The Value of Somatostatin Analogs in NETs

Sylvia Lubrano describes her experience with somatostatin analogs, particularly regarding her switch from octreotide long acting to lanreotide.
 
PUBLISHED May 14, 2018


Transcript: 

Robert Ramirez, DO, FACP: You had your surgery, you got placed on long-acting octreotide [Sandostatin], and then what happened?

Sylvia Lubrano: This is before lanreotide came out, and they were giving me octreotide every 28 days. The symptoms got closer together, or not closer together but worse: diarrhea especially. Flushing had stopped. They put me on every 14 days still receiving octreotide, and that did well for a while. I did the short-acting shots, but I had heard about lanreotide, so I was looking forward to that. That’s what I’m on right now, and I’m doing quite well.

Robert Ramirez, DO, FACP: That’s great. You got started on octreotide long acting, or Sandostatin.

Sylvia Lubrano: Right.

Robert Ramirez, DO, FACP: They talked to you a little bit about how this works, how this binds to the somatostatin receptors on your tumor and not only helps some of the symptoms that are associated with this but also helps control the tumor growth.

Sylvia Lubrano: Right. It’s awesome.

Robert Ramirez, DO, FACP: At the time you got started, in the United States we only had 1 available agent, which was Sandostatin. You described this as the butt dart.

Sylvia Lubrano: Right.

Robert Ramirez, DO, FACP: It is a big needle, and it’s a big needle because it needs to go into the muscle. Years later, they switched you over to lanreotide. These 2 agents seem to work very similarly, but the trials tell us that lanreotide is also very effective in controlling the tumor progression as well as controlling the symptoms. Now, the 2 haven’t been compared head-to-head, so is one better than the other? We don’t know. But certainly, the side effects tend to be very similar. When things started to progress, Dr. Woltering had suggested switching you over to lanreotide.

Sylvia Lubrano: Right.

Robert Ramirez, DO, FACP: Tell me what you had heard about lanreotide and what your experience was after your first injection. What are the differences from a patient perspective?

Sylvia Lubrano: I didn’t have the beanbag effect. I don’t know if that comes over time, or maybe it was the different injection for whatever reason. I don’t know. But that was easier, and my symptoms had gotten even better using lanreotide than with Sandostatin. I was waiting for it to be FDA approved because I had heard about it, and I stay on top. I try to just stay educated. That means everything. That’s vital.

Robert Ramirez, DO, FACP: Absolutely. The trials tell us that lanreotide is also very effective in helping control the tumor progression as well as control the symptoms. Now, the 2 haven’t been compared head-to-head, so is one better than the other? We don’t know. But certainly, the side effects tend to be very similar. With the needle, you didn’t get the beanbag effect.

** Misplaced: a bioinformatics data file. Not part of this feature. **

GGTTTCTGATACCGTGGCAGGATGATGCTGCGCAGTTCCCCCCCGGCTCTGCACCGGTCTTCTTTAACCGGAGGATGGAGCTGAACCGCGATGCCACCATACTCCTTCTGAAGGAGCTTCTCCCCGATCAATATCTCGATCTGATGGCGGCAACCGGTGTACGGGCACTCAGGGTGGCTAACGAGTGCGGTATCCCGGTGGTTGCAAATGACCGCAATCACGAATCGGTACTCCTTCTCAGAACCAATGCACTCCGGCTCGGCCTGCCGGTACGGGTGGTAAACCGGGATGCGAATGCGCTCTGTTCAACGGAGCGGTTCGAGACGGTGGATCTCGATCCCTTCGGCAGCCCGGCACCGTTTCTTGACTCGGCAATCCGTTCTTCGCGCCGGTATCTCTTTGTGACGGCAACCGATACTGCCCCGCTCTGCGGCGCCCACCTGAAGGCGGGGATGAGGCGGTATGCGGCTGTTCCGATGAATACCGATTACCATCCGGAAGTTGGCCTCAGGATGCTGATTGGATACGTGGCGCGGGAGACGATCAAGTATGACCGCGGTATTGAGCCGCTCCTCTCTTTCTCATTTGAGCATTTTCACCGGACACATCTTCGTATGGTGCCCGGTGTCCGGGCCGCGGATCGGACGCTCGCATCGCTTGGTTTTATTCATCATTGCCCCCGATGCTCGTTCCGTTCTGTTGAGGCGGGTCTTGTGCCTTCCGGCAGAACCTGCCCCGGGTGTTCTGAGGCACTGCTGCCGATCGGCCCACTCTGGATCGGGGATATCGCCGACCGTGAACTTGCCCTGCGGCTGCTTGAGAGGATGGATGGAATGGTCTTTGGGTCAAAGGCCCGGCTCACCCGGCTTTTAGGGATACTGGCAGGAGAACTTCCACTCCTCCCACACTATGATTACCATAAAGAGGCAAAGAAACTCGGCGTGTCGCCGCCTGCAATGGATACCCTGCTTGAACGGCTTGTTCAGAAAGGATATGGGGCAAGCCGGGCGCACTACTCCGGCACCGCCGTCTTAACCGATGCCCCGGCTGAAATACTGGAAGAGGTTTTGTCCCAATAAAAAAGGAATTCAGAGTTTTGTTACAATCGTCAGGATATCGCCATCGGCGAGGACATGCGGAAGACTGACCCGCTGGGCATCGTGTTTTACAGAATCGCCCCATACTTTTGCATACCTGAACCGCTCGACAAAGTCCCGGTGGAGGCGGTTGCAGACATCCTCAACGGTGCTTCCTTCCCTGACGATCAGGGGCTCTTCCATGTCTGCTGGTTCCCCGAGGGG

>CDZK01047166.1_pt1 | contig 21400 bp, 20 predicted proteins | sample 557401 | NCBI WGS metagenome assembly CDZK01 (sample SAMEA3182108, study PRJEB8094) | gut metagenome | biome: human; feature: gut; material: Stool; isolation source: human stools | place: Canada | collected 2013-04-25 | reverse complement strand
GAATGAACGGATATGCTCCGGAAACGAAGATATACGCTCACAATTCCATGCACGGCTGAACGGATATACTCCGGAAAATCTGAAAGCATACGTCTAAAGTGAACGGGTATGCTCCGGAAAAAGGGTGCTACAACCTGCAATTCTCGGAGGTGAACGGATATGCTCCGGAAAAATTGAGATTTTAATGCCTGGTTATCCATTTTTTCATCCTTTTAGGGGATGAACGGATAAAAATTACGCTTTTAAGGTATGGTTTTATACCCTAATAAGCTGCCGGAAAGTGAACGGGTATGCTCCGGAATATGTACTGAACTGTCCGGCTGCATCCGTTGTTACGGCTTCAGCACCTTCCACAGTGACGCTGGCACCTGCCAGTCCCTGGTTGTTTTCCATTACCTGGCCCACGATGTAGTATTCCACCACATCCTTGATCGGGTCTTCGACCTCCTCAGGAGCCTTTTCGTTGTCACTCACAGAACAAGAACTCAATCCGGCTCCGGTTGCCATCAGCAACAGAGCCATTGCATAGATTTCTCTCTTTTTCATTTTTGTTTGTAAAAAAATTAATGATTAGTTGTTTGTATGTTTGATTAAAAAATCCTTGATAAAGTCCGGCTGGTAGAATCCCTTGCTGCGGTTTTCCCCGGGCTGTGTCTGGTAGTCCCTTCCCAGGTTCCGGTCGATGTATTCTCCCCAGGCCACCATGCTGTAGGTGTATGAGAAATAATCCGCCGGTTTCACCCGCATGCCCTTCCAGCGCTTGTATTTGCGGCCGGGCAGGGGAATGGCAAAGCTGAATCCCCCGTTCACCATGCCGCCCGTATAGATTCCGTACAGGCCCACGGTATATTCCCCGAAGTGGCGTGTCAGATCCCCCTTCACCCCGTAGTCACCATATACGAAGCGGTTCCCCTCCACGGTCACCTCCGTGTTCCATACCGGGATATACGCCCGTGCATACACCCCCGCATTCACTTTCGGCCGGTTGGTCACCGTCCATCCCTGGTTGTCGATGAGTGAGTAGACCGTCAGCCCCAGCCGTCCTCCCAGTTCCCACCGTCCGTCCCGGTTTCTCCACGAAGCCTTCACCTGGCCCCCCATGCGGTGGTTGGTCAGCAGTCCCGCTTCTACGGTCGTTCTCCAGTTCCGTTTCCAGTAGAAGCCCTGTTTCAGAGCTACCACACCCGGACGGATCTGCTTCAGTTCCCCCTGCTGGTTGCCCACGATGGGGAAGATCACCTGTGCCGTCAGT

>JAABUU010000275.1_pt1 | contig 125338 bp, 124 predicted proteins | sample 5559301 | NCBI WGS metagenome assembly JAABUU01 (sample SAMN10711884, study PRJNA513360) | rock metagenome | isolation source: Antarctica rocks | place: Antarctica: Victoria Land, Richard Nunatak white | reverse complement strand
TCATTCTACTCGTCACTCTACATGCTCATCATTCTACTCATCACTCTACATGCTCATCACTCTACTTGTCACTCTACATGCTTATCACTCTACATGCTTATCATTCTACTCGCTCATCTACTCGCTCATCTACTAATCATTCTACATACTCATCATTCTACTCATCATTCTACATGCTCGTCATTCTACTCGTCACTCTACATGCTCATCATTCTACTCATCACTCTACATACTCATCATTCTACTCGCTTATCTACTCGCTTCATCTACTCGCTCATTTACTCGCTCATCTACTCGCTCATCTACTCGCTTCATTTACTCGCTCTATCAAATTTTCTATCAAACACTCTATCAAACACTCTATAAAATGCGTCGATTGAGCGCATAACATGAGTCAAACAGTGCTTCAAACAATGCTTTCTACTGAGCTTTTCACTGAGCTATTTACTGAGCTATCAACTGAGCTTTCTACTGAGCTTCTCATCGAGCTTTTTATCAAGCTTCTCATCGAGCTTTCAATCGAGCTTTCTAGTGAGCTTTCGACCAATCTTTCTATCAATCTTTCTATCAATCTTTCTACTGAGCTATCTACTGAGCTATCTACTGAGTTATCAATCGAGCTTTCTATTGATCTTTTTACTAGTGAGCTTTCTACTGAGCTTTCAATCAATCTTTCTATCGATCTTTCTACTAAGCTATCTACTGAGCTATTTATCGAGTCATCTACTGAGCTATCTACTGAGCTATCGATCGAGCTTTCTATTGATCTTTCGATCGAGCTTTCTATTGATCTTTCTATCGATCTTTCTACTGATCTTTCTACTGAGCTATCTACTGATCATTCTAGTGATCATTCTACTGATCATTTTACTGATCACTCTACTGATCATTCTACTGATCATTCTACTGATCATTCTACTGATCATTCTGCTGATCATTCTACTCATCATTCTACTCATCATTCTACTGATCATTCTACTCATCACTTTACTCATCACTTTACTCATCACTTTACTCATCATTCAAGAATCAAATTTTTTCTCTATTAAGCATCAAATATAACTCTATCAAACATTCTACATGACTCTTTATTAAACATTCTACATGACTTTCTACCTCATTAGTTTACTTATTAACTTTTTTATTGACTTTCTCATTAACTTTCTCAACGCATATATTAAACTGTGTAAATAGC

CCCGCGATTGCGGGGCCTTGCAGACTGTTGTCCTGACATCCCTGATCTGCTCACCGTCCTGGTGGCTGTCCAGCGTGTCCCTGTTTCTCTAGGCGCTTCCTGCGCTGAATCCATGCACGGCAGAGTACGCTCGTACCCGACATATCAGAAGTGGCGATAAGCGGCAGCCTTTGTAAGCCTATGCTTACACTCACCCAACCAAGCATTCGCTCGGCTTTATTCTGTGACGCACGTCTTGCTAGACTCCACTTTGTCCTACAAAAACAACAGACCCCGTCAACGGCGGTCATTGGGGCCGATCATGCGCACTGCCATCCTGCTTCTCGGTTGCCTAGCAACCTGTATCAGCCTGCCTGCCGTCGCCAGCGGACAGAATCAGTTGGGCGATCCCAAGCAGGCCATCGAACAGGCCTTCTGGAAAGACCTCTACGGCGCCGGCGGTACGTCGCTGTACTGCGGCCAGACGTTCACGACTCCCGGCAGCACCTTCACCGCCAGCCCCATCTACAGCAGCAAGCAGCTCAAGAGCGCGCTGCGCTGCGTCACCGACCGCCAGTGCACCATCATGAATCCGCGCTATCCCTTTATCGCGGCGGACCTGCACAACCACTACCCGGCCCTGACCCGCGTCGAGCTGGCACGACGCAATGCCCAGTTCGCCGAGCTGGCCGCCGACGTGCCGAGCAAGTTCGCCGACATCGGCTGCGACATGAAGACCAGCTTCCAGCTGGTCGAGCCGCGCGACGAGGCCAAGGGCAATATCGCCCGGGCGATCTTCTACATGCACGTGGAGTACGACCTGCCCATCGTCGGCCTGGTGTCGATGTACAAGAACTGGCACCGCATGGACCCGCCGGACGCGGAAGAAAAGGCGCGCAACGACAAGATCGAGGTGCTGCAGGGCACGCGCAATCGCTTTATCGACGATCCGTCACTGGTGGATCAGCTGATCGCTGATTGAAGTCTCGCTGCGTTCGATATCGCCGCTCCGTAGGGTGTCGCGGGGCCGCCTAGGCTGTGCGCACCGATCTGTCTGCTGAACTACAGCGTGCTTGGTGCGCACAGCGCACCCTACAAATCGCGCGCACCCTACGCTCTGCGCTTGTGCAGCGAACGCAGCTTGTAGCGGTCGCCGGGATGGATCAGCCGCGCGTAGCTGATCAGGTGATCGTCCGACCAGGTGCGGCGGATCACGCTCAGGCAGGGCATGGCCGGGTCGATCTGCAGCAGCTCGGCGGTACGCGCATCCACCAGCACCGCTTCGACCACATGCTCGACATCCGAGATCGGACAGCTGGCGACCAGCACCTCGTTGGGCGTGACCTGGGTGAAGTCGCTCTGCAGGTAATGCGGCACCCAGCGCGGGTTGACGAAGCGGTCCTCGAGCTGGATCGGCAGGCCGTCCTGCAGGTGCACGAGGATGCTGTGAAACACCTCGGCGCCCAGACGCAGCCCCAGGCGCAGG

Sylvia Lubrano: Right.

Robert Ramirez, DO, FACP: It’s because the needle seems to be a little bit smaller, and it also doesn’t need to go all the way into the muscle. This goes into the subcutaneous tissue. It can go into the muscle if need be, but it doesn’t have to.

Sylvia Lubrano: I’m glad.

Robert Ramirez, DO, FACP: At some point along your journey, Dr. Woltering and Dr. Boudreaux said, “We think you should try some pancreatic enzymes.” What was going on at the time? Tell me what happened after you started on these.

Sylvia Lubrano: What was happening was a lot of diarrhea. As Dr. Woltering mentioned to me, it smells like dead moose. It runs everyone out of the house. Don’t come around. But it helped tremendously. Initially I took Zenpep [pancrelipase], and I had to take 4 pills at a time with my meals because I wasn’t digesting fats. It was running every day, all day looking for a bathroom. So once I got Zenpep, it helped tremendously. I carry them everywhere I go. I go out to eat, I have them. I go home, I have them. They sit on my table, they’re there. I don’t eat anything without them: maybe bread but not many things. After Zenpep, I switched to the one I take now, which is Creon [pancrelipase], and that’s a lot better. Instead of taking 4 capsules for every meal, I only take 2. I take a lot of other medications for lupus, fibromyalgia, and other things too. So fewer pills are better for me.

Robert Ramirez, DO, FACP: How important do you think your diet is in some of your symptom control?

Sylvia Lubrano: It is important. I have noticed that they help a lot with the fats. What I’m starting to notice now is that if I eat a little more than I did before—which was probably too much, but that’s OK—the amount of food is starting to make a difference again. I eat more small meals, and the pancreatic enzymes still help me that way, even doing that.

Robert Ramirez, DO, FACP: We monitor for this disease to come back, and if it does, we’ve got a plan for you.

Sylvia Lubrano: I know you do. Thank you. I appreciate that. I know that y’all take good care of me. You have so far, and you will keep doing the same. I look forward to coming in there every time because I know I’m in the right place.

Robert Ramirez, DO, FACP: Well, thanks so much for sharing your story.

Sylvia Lubrano: You’re welcome. Thank you.

Transcript Edited for Clarity 

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